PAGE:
Nurses have the responsibility to examine the efficiency and costs of care. Are we spending resources in care that are not based on evidence? Can we spend less to achieve the same or better patient outcomes? For example, a finding from a large nurse-led randomized controlled trial involving 3283 hospitalized patients13 was that peripheral intravenous catheters can be removed as clinically indicated, rather than every 72 to 96 hours. There is no difference in the phlebitis rates between groups.13 The cost-saving implication of practice change is expected to be enormous, considering the costs associated with the devices and personnel involved.13 Another example is that recommendation in a clinical guideline that patients with a previous venous puncture proximal to the administration site should not receive chemotherapy for at least 24 hours to prevent extravasation.14,15 However, this guideline is not based on evidence. Our recent prospective study6 followed up 77 patients who had more than 1 venous puncture proximal to the chemotherapy administration site; findings indicated that the 24-hour delay of treatment is unnecessary in the majority of patients and can reduce the efficiency of care capacity of the cancer center.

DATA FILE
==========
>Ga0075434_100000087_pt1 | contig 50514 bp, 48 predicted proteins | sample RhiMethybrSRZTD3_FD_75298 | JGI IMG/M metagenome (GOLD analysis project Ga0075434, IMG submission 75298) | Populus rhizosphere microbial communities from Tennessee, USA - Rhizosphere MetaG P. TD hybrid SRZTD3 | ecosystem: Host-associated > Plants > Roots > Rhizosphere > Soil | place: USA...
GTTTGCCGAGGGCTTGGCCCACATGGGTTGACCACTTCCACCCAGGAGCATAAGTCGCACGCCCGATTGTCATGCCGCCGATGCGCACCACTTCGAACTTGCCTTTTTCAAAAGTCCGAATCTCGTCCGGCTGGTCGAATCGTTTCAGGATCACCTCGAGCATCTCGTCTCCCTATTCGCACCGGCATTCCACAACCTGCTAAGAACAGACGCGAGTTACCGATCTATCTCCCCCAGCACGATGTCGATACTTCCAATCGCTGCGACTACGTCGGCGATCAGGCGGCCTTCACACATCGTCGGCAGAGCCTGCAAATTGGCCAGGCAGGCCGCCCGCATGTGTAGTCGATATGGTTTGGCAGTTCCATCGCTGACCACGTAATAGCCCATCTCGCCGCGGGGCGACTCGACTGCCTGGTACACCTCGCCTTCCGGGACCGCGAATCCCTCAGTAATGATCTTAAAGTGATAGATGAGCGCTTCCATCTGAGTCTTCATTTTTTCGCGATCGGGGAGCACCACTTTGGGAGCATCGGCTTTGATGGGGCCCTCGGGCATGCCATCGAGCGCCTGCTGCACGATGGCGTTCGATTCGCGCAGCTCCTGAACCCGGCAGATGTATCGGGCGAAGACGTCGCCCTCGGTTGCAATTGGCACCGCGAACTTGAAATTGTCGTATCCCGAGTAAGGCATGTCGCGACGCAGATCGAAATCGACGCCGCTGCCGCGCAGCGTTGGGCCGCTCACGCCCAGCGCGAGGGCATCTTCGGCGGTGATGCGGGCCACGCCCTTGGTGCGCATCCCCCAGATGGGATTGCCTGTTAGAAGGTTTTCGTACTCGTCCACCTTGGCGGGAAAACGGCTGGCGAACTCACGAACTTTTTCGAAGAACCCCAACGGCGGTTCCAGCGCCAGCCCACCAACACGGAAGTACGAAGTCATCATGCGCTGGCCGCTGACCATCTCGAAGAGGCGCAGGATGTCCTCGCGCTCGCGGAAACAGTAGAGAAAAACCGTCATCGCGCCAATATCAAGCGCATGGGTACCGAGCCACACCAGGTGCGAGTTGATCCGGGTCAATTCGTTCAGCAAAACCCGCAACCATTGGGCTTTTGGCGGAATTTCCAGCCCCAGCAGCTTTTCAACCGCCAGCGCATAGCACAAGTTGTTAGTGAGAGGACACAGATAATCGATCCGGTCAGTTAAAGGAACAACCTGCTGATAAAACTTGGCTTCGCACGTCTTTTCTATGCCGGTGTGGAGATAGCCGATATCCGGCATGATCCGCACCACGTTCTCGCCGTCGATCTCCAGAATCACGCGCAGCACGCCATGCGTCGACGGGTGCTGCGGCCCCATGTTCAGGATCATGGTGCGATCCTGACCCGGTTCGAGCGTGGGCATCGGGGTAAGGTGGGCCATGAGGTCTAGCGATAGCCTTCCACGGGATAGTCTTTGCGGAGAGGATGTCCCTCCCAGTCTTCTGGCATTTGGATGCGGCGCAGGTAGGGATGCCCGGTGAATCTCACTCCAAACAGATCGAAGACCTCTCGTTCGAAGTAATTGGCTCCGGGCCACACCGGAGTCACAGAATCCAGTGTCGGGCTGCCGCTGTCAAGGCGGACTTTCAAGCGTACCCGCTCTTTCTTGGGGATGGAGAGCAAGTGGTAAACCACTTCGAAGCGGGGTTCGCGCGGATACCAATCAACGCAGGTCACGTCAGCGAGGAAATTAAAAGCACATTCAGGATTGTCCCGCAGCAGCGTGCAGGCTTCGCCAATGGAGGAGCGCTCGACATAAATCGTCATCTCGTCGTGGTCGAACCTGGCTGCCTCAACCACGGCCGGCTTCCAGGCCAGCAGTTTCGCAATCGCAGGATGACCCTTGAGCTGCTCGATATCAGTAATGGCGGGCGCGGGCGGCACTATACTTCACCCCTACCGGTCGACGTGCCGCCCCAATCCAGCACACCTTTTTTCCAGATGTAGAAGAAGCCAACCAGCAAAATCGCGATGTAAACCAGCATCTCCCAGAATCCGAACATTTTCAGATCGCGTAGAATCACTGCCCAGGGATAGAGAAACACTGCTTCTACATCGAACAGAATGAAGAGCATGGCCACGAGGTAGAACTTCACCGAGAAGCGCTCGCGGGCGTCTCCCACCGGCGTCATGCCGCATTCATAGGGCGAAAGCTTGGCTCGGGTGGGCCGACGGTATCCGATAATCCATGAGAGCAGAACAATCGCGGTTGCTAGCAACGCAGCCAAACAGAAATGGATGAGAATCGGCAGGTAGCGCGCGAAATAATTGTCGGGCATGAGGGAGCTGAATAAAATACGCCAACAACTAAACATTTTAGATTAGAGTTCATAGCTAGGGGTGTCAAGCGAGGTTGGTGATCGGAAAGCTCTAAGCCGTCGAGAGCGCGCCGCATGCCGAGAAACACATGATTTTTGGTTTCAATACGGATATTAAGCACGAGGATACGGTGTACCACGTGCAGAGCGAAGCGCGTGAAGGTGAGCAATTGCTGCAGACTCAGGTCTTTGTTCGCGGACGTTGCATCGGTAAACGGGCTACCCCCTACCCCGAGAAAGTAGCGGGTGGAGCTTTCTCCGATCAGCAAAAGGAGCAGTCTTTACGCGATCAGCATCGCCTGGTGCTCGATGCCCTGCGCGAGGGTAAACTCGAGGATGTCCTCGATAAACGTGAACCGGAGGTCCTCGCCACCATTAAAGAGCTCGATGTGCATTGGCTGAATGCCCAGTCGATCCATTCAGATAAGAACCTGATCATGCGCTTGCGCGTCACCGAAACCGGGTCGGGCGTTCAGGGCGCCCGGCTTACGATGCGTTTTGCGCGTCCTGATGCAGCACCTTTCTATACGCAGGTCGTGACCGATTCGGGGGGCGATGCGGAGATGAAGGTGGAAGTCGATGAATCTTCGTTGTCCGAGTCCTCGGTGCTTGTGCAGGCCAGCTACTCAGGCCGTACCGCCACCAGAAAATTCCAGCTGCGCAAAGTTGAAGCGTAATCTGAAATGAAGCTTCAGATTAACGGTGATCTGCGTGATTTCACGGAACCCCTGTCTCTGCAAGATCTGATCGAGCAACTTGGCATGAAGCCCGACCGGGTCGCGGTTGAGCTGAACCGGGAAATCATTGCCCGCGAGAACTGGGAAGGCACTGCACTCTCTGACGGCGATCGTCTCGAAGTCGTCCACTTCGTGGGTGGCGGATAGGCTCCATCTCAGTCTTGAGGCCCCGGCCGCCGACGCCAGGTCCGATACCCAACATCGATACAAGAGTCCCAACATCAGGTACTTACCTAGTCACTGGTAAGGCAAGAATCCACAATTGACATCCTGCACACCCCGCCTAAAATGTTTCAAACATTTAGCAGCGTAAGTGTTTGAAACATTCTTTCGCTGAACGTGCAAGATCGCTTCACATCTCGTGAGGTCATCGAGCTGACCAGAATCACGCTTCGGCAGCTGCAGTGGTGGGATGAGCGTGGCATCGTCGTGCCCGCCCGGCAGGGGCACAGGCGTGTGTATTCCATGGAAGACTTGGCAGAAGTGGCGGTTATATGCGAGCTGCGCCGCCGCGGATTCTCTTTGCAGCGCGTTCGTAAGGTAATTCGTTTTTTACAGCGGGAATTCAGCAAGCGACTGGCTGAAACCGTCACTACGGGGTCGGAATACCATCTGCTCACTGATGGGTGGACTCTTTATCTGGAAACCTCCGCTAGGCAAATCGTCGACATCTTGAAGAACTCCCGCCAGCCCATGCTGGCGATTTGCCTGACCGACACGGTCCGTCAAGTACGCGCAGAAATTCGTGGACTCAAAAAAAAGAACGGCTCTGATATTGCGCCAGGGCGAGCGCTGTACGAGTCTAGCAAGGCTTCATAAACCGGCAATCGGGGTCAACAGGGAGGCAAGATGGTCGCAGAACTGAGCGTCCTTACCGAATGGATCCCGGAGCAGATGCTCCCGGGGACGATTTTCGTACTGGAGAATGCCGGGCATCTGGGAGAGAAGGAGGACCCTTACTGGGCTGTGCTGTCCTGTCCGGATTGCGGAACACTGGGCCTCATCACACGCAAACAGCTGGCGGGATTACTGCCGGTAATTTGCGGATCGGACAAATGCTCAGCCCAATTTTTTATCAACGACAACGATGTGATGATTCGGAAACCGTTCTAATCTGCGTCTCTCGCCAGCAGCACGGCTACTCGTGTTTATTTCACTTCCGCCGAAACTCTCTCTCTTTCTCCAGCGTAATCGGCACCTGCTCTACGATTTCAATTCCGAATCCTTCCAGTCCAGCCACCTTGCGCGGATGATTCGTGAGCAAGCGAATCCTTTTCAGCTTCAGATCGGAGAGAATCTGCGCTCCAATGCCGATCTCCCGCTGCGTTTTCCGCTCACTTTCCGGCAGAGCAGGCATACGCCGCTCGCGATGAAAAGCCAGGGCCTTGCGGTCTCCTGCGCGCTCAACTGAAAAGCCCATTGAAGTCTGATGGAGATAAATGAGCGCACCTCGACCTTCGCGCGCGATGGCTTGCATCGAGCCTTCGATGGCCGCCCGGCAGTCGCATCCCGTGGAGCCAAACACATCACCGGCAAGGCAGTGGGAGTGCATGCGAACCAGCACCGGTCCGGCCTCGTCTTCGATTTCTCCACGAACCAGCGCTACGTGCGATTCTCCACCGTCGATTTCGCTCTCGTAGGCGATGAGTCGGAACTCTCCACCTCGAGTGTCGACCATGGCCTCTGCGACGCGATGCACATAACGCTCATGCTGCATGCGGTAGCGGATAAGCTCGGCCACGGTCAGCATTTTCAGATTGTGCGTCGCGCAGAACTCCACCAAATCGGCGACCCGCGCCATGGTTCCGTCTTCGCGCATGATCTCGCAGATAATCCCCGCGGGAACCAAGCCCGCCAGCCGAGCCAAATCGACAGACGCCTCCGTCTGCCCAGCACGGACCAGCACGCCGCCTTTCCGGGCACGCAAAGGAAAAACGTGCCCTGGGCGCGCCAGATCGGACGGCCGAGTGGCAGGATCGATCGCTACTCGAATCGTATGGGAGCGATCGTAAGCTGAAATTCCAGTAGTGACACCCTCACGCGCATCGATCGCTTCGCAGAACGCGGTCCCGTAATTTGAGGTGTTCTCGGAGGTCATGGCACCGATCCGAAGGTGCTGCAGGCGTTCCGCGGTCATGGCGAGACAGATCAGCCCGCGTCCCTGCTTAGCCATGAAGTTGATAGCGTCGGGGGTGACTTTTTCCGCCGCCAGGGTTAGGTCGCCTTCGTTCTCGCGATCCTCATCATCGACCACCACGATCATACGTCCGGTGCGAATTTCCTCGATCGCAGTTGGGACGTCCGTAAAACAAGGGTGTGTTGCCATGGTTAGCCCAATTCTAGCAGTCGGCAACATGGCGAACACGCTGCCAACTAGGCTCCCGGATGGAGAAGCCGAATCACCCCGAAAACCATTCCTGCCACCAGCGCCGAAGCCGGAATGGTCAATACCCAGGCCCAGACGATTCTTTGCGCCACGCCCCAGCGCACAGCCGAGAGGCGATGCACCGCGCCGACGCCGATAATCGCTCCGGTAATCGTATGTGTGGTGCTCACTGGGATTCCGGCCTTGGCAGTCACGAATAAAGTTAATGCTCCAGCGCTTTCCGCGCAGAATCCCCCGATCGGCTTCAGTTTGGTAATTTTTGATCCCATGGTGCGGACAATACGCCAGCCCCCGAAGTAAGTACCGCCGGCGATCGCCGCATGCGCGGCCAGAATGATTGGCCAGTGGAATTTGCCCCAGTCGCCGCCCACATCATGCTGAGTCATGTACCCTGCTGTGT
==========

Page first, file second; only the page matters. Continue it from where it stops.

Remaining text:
Advancing Nursing Roles
Future research of IVD care should also focus on generating evidence that advances the nursing role in managing IVDs. For example, the emerging clinical role of nurse-led CVAD placement is exciting. A recent Australian study of 760 vascular access device placements in 3 intensive care units reported that nurse-led CVAD insertion is safe with low complications, as compared with previously published data.16 These results indicated that nurses who are formally trained and credentialed to insert CVADs can improve organizational efficiencies.16